The "Bird's Nest" National Stadium in Beijing? A new death-defying roller coaster?
Frame being prepared by the fabricator, Frontier Technologies (Gardena, CA). TriPyramid (Westford, MA) has overall responsibility for the abstract flag’s fabrication.
When I first saw these photos it took me a minute to realize what in the world I was looking at. I knew they had to have something to do with the bustling construction taking place outside my office door, but my first guess—the latest in high-tech indoor plumbing?—wasn't correct either.
No, the elegantly undulating steel "ribbons" are actually part of the structural support system for an innovative and dramatic abstract flag installation that will mark the entrance to the new Star-Spangled Banner gallery. The frame is currently being prepared for shipment and will arrive at the museum before the end of the month. Later, 960 “pixels” of mirrored polycarbonate will be attached to the backs of the vertical truss members.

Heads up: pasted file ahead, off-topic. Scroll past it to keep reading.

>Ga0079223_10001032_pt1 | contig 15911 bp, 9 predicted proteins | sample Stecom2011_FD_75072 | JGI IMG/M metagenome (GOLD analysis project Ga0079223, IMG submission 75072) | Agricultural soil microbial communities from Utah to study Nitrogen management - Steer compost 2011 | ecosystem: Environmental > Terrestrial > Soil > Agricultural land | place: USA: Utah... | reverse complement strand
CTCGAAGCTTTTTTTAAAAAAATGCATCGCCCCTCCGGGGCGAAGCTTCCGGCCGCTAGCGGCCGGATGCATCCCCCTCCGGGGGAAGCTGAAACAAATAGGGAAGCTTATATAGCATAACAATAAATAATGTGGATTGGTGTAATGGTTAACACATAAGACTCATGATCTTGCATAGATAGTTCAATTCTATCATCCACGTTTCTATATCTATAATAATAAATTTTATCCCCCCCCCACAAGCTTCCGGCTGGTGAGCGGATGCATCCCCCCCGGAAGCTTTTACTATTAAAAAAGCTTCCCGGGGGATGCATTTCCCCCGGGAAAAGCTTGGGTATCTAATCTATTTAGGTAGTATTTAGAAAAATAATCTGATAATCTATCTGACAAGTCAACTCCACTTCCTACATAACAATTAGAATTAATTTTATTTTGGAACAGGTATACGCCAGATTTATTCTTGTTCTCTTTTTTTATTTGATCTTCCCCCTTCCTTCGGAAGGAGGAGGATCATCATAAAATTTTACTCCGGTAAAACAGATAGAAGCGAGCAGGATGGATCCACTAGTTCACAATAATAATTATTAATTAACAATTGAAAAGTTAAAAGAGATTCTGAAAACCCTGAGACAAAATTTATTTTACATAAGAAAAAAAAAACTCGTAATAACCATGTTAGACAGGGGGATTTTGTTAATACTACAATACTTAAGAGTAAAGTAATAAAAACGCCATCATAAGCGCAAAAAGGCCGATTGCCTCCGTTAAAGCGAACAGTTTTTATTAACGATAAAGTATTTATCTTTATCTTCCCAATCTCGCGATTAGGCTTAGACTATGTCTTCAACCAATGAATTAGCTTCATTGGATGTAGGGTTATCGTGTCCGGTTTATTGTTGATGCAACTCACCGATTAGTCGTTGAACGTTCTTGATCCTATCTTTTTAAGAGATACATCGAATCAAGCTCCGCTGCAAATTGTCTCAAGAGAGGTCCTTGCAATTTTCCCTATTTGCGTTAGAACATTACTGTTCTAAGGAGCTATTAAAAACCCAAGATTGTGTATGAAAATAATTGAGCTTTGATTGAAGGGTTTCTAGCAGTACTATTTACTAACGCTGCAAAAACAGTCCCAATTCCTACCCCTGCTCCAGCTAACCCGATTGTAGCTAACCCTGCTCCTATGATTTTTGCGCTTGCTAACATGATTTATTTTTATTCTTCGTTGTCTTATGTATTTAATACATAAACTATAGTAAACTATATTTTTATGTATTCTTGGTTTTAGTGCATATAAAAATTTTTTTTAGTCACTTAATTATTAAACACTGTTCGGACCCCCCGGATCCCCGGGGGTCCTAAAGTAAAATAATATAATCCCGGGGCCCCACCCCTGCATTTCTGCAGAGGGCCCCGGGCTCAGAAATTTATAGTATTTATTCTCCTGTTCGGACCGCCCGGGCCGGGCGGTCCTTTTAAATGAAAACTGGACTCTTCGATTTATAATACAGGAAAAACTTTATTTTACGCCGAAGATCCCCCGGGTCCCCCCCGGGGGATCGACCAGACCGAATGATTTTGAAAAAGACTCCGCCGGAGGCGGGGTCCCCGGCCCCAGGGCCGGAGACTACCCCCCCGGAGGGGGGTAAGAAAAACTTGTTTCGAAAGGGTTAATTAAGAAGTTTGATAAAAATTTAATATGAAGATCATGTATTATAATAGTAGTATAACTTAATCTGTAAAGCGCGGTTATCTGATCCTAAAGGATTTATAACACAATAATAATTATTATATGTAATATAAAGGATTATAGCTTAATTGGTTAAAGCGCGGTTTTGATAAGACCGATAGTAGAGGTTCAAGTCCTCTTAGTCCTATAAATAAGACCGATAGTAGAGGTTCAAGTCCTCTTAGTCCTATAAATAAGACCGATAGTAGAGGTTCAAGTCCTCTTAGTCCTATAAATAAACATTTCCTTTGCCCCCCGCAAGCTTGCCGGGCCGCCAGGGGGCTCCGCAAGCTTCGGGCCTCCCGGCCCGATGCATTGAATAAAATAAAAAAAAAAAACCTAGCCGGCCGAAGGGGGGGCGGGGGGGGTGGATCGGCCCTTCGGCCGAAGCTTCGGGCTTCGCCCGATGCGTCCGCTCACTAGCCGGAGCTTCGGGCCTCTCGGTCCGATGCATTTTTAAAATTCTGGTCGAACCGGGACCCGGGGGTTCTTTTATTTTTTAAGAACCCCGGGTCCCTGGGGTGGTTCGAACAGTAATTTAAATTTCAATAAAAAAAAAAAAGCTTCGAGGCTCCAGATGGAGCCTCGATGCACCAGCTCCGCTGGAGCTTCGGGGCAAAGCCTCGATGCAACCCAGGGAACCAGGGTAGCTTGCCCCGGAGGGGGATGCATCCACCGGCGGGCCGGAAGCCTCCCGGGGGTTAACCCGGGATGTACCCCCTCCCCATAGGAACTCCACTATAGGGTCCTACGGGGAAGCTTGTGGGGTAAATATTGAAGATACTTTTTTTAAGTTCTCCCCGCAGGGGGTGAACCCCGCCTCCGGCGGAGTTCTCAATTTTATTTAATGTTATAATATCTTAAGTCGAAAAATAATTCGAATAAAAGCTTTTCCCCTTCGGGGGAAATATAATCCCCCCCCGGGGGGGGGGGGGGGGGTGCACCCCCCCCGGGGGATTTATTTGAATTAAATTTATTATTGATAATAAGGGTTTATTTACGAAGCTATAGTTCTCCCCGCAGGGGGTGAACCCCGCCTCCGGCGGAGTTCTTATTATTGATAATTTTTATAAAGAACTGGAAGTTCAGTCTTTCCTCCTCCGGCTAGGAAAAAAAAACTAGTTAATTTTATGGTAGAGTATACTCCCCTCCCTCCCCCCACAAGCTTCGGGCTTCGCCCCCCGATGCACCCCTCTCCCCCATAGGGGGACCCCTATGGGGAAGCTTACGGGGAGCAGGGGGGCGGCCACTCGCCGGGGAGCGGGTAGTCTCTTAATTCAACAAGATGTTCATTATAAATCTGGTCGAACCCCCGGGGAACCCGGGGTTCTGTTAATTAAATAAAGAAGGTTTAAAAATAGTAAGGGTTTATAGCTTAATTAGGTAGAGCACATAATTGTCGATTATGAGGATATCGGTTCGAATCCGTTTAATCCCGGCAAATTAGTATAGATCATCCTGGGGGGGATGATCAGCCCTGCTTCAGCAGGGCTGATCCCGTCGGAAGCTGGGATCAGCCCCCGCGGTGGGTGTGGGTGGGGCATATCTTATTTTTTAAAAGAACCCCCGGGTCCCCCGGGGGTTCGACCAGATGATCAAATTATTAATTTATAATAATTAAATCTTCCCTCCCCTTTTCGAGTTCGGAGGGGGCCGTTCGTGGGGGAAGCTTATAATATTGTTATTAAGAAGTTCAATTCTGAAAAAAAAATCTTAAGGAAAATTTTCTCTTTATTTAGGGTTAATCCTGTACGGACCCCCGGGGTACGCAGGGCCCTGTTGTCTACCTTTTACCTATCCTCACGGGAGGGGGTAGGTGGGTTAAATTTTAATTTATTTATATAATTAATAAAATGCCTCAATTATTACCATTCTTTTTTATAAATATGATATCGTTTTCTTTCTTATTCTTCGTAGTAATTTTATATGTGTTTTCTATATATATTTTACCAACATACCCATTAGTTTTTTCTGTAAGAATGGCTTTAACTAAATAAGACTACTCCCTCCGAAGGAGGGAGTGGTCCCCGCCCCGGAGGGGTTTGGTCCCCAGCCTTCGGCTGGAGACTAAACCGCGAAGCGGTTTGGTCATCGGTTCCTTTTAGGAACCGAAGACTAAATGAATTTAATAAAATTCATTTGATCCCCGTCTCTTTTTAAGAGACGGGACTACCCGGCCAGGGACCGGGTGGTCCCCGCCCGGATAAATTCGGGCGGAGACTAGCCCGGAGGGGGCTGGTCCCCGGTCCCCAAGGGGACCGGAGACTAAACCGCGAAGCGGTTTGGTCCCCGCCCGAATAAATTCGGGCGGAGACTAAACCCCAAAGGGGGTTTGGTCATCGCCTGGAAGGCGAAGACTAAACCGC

For months I've been eyeballing architectural renderings of how the completed abstract flag will look. I've also pictured it in my mind's eye, soaring in the central atrium and greeting millions of visitors each year. But none of those images beats these photos of the real thing taking shape before our eyes—especially once we understand what it is we're actually looking at!
Dana Allen-Greil is the museum's new media project manager and this blog's managing editor. Working on technology projects in front of a computer all day means she likes shiny new things—but she probably also needs a new eyeglass prescription.